The rest of the disk appears empty in the Commodore directory. It is not empty. The CP/M filesystem is contained on the sectors. Do not modify this disk from the Commodore side or else the CP/M fileystem will be corrupted.

    Reverse Engineering

    I have reverse engineered most of the SoftBox software and ROMs. The following has been done:

    • PET Terminal – The software that runs on the PET has been fully disassembled. An interesting feature is that it allows the SoftBox to read/write/execute memory.
    • BIOS – The SoftBox EPROMs are about 98% disassembled. All routines have been identified, some work remains on the drive code.
    • Utilities – The programs that were originally written in Z80 assembler, BACKUP, COLD, SET, TIME, and XFER, have been fully disassembled. The programs that were written in MBASIC and compiled, NEWSYS and FORMAT have been largely disassembled and source code recreated, but work still needs to be done.

    I’ve also made an enhanced version of the terminal and a port for CBM-II machines. All work is available in my GitHub Repository.


    SoftBox support has been added to the MAME emulator. MAME can emulate the SoftBox in both standalone and PET peripheral modes. I put together a ZIP archive with the SoftBox ROMs and software for MAME. I also wrote a shell script to build MAME with SoftBox support from source on Ubuntu Linux.

    Starting the 8032 emulator with the SoftBox as a peripheral:

    $ ./mame pet8032 -window -nomaximize -skip_gameinfo -natural \
        -ieee11 softbox \
        -flop1 ./software/softbox/softbox-distrib.d80 \
        -hard1 ./software/softbox/corvus10mb.chd

    Starting the standalone SoftBox emulator:

    $ ./mame softbox -window -nomaximize -skip_gameinfo -natural \
        -flop1 ./software/softbox/softbox-distrib.d80 \
        -hard1 ./software/softbox/corvus10mb.chd


    SoftBox Manual – PDF format, 40 pages.


    Announcement (TORPET, Jan 1982)
    Announcement (InfoWorld, Apr 1982)
    Announcement (Compute, Jun 1982)
    Announcement (Commodore Magazine, Jun/Jul 1982)
    Announcement (Popular Electronics, Jul 1982)
    Review (Commodore Club News, Jul 1981)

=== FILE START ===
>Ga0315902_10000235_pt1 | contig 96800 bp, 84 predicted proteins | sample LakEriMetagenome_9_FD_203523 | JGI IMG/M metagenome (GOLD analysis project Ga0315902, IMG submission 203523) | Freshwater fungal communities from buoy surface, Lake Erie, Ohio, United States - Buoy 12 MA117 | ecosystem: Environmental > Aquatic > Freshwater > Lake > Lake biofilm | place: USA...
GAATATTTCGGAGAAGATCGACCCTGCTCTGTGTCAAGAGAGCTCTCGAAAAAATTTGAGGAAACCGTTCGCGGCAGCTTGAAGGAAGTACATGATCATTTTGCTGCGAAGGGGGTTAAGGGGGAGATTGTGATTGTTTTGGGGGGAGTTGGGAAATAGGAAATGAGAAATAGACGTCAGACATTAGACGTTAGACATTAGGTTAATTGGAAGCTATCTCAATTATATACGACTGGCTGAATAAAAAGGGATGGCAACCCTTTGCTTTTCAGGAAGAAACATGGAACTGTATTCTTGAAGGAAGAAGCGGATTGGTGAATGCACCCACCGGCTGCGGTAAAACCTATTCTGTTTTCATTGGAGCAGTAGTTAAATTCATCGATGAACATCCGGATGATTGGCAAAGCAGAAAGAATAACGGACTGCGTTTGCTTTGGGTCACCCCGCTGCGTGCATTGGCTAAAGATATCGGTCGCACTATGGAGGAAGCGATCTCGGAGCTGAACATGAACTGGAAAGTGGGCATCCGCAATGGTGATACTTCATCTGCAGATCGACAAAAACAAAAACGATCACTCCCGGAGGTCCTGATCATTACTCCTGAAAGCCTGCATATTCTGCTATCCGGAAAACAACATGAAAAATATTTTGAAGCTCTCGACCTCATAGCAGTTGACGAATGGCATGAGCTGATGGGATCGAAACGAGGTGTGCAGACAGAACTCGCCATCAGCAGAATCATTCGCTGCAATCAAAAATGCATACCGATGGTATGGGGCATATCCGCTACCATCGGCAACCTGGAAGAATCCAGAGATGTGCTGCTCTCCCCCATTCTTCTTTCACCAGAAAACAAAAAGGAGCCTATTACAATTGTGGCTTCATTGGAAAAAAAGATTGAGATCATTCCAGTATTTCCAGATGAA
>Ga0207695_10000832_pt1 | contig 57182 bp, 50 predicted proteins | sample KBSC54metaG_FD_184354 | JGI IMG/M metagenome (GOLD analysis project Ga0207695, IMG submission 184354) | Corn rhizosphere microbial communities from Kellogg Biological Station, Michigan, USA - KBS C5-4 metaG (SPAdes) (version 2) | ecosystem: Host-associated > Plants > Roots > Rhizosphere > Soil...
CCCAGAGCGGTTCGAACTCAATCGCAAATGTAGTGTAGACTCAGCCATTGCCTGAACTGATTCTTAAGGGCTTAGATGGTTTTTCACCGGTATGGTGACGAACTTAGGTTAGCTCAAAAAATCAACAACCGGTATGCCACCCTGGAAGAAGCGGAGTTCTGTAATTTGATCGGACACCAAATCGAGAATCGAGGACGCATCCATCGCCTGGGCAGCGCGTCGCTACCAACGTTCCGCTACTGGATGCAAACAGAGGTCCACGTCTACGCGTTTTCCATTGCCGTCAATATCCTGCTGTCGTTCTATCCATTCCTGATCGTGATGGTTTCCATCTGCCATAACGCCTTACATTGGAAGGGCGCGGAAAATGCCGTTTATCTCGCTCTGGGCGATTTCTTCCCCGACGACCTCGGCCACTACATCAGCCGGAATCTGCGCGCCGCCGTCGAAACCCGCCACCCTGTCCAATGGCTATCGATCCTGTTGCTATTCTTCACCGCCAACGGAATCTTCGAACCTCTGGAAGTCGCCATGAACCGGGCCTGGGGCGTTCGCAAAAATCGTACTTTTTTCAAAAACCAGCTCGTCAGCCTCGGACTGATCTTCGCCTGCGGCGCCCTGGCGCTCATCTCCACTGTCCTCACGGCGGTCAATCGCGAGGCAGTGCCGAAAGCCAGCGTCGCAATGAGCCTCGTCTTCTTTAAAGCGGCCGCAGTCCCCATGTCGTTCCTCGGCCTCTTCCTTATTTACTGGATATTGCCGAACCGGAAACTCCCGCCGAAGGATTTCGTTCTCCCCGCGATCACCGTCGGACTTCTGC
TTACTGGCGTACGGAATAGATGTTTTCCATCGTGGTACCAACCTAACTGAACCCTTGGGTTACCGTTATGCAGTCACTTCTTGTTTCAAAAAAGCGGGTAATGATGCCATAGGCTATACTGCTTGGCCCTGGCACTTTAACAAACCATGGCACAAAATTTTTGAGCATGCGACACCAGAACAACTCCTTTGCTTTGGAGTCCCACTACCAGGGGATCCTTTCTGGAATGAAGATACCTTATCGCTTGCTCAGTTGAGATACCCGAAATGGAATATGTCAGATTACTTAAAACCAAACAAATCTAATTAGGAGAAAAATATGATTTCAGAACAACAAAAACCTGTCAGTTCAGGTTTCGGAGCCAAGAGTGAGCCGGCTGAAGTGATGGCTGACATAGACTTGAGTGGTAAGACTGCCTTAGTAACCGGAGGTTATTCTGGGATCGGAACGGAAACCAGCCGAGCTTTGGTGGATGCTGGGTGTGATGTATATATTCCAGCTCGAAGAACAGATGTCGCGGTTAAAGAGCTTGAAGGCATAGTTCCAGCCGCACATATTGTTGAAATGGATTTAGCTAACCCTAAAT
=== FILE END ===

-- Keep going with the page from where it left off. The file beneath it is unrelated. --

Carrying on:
Review (Interface Age, Jun 1982)
    Review (Compute, Jul 1982)
    Review (InfoWorld, Sep 1982)
    Technical article (Wireless World, Jun 1983)
    Advertisement (Commodore Magazine, Jun/Jul 1982)
    Advertisement (Commodore Magazine, Aug/Sep 1982)
    Advertisement (InfoWorld, Apr 1982)
    Advertisement (InfoWorld, Jul 1982)
    Advertisement (Compute, Aug 1982)
    Advertisement (Ahoy, Jan 1984)
    Advertisement (Commodore Computing Intl, May 1984)
    Mention (Vic Computing, Feb 1982)
    Mention (TORPET, Oct 1982)
    Mention (Midnite Software Gazette, Feb/Mar 1983)
    Mention (TPUG Magazine, Mar/Apr 1984)


    This page was made possible by the following people:

    • Former employees of Small Systems Engineering, Ltd. of London, England – Terence Smith, Keith Frewin, and Jeremy Gugenheim. Terence gave me his hardware, disks, schematics, and answered many questions. Keith Frewin had an original manual, which Jeremy Gugenheim scanned and sent to me. Jeremy also found the RCC80 CORAL disk and manual.
    • Steve Gray of Toronto, Ontario, Canada – Steve helped me with the initial disassembly of the SoftBox terminal program. He also helped with the CBM II port and wrote the keyboard code in that port.
    • Doug Staley of Toronto, Ontario, Canada – Doug reverse engineered the SoftBox terminal program back in the ’80s and made enhancements to it for the SuperPET. I found Doug’s name in a magazine from 1984 and contacted him in 2012. He saved his disassembly files after all those years and they helped improve my disassembly.
    • Anders Carlsson of Sweden – Anders gave me a HardBox, which is another SSE peripheral that is based on the same hardware as the SoftBox. I was able to convert this unit to a SoftBox, which provided another unit to work with.
    • Curt Coder of Finland – Curt is a developer on the MESS/MAME project, and he built the first working SoftBox emulator. We’ve since refined it together and it has become a valuable tool for working with the SoftBox code.
    • Steve Hirsch of Burlington, Vermont, USA – Steve provided REL/PAK from MicroSmith Computer Technology, a CP/M program that allowed me to disassemble the KLIB.REL and LOADSAVE.REL, two relocatable object files from SSE found on Terence Smith’s disks.
    • Martin Hoffmann-Vetter of Germany – Martin helped with the SoftBox BIOS by disassembling the older 1981-10-27 version, using my 1983-06-09 disassembly as a reference. This provided clues to the SoftBox development history. He also helped reverse engineer the CBM drive routines in the BIOS.
    • Nils Eilers of Germany – Nils provided high quality photos of his early model SoftBox and dumps of the EPROMs inside it (BIOS revision 1981-09-08).

    Thank you for all of your help!